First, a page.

Sadly, Mildred Loving passed away on May 5 and didn’t live to see the
California State Supreme Court ruling allowing same-sex marriage. I
did not know Mrs. Loving, but I believe she would have applauded the

In 1958, Mildred, a black woman, married Richard, a white man in
Washington, DC. They then moved back home to Virginia and were
promptly arrested for “cohabitating as man and wife, against the
peace and dignity of the Commonwealth.” They avoided a jail sentence
by returning to Washington but challenged the Virginia law,
eventually leading to the 1967 Supreme Court decision (Loving v.
Virginia) which ruled the Racial Integrity Act of 1924
unconstitutional and opened the door for interracial marriage
throughout the United States. There was immediate, loud and
predictable public outcry: a sin, abhorrent, will rip apart the
fabric of society, certain to destroy the institution of marriage,
dangerous to the children, etc. Excluding a few knuckle-dragging
racists, interracial marriage is now pretty much a “duh,” as is
“interreligion” marriage.

On May 15, the California Supreme Court struck down the ban on same-
sex marriage, following Massachusetts and becoming the second state
to allow same-sex marriage. The 4-3 ruling means that the nation’s
largest and most important state will soon begin allowing gays to
marry. It should be noted (in light of California’s well-deserved
reputation for being extremely liberal) that the Supreme Court is
considered moderate and that Republican governors appointed six of
its seven members.

As it was in 1967, the outcry was immediate, loud and predictable.
This ruling flies in the face of Proposition 22, a ban on same-sex
marriages that Californians overwhelmingly approved in 2000. And we
can certainly expect a spirited battle this fall as we debate a
proposed state constitutional amendment that would overturn this
ruling and forever ban same-sex marriage. It is significant to note
that those who stand against same-sex marriage (predominantly
conservative and/or religious) will no longer have the support of
Governor Schwarzenegger who does not plan on backing the proposed
constitutional amendment and said, “I respect the court’s decision
and as Governor, I will uphold it’s ruling.”

It is reasonable to think that 40 years from now, our children will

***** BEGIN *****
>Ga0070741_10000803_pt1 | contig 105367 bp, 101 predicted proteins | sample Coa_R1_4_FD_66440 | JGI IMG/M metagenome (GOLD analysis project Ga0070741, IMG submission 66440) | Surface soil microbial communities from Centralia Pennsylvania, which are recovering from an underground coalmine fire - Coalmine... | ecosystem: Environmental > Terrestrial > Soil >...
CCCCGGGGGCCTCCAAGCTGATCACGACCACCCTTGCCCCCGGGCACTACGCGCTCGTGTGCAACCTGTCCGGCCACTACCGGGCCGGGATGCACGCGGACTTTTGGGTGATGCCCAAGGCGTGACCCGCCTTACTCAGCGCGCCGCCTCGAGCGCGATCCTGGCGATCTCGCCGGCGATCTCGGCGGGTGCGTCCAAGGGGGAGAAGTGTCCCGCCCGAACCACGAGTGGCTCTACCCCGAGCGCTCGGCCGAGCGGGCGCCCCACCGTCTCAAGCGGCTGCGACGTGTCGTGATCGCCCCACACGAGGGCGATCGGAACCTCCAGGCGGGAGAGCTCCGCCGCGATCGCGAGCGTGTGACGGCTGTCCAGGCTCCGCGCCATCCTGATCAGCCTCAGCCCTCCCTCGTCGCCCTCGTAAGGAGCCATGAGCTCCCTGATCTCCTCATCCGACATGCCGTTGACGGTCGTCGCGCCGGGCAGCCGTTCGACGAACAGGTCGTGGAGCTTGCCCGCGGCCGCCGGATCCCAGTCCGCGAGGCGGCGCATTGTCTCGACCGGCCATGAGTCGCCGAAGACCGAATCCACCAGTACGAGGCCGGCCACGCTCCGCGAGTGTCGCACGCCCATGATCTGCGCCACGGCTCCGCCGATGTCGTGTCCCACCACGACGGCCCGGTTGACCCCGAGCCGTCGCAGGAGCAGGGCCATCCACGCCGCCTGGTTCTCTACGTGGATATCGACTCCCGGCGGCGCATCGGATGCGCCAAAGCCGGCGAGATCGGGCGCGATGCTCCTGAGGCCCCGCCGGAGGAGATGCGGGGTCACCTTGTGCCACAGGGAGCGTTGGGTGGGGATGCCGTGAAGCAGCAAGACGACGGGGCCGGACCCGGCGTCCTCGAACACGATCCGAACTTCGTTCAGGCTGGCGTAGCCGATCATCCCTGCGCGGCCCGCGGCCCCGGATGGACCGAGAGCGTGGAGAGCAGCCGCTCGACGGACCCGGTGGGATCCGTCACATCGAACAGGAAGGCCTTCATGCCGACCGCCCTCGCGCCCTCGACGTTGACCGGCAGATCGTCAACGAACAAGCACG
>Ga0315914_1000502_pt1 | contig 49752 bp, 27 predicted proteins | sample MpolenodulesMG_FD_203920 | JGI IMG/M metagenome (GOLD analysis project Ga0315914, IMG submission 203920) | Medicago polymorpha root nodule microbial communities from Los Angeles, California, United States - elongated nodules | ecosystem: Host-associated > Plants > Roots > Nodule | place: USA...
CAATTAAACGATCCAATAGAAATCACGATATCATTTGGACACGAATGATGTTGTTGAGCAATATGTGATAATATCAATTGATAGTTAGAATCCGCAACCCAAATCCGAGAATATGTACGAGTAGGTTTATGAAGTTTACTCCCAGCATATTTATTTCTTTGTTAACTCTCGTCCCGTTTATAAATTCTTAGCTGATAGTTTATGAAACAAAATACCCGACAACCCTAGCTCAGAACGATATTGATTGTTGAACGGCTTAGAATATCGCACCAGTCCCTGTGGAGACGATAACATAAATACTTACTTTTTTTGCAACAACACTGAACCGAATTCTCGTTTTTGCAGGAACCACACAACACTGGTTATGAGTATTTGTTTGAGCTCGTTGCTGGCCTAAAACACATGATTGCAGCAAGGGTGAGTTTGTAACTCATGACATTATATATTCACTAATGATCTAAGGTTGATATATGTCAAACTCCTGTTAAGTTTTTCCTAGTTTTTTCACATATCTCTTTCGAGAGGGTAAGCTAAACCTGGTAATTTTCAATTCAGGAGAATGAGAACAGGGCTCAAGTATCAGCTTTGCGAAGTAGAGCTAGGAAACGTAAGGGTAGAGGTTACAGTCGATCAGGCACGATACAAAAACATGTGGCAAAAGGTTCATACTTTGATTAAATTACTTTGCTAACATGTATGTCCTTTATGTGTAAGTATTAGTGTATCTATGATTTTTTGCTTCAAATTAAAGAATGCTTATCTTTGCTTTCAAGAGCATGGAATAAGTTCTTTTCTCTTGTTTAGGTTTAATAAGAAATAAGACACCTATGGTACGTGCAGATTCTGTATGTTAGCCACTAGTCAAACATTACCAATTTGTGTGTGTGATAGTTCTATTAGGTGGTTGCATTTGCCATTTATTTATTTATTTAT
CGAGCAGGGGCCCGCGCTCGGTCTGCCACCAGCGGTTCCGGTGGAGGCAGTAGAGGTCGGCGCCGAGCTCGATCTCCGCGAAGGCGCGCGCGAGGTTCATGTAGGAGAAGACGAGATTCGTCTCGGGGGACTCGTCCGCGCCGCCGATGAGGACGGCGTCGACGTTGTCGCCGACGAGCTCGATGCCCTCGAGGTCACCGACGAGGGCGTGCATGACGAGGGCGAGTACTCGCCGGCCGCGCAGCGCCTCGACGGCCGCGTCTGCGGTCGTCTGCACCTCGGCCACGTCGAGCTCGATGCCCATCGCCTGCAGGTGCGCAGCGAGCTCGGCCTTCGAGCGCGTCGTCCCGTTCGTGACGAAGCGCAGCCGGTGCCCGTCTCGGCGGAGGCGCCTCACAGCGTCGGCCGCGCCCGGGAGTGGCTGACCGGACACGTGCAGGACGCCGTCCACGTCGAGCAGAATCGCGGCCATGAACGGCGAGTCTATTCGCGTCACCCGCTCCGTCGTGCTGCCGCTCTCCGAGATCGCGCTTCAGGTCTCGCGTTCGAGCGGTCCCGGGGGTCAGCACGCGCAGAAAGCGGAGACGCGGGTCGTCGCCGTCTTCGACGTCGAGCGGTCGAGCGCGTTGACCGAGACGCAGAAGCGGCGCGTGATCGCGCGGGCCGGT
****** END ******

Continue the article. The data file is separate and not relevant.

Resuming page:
look at this issue and this ruling the same way most of us react to
Loving v. Virginia. The idea of not allowing a black woman to marry
a white man or a Jew to marry a Catholic is ridiculous to most
Americans. If individuals prefer to marry within their race or
religion, that is certainly their right, but they cannot impose their
beliefs on the rest of us. One day, same-sex marriages will be
included in that group.

My question: why should the state be involved in marriage, at any level?

Gays in California have the same legal rights through civil unions
that any married heterosexual couple has, so from the state’s point
of view, marriage is largely symbolic. However, for those forbidden
from being married, the symbol says, “we are not welcome and have
been judged by our state to be less than others.” Most of those who
support the ban find their reasons in the Bible and that symbol says
that the ideal is for a man and a woman to marry and raise children.
Their beliefs should also be respected. The ultimate solution is
surprisingly simple.

California should get out of the marriage business. Civil unions are
a legal issue which is where the state’s involvement should begin and
end. California has been a leader in providing gays a full
compliment of legal rights, the same rights that should be given to
all, regardless of religion, race or sexual orientation. Social
engineering by the state is a bad idea and California should lead the
way in recognizing the difference between religious beliefs
(marriage) and legal rights (civil unions).

Marriages should be performed and recognized by churches, synagogues,
and mosques. If the Catholic Church or any other religion/
denomination does not want to marry gays, so be it. It was not that
long ago (historically speaking) that my wife’s rabbi refused to
marry us because I was raised Catholic. Our solution was simple: we
went somewhere else to get married.

If a religious institution does not want to acknowledge a
relationship, then that is a private matter between that institution,
the individuals and their God. However, when a state refuses to
acknowledge a relationship, it is a public matter – and is
indefensible. Next month, when state-endorsed same-sex marriages
begin in California, I hope a glass is raised in memory of Mr. and
Mrs. Loving who deserve to be remembered for the noble and courageous
battle they fought and the doors they opened.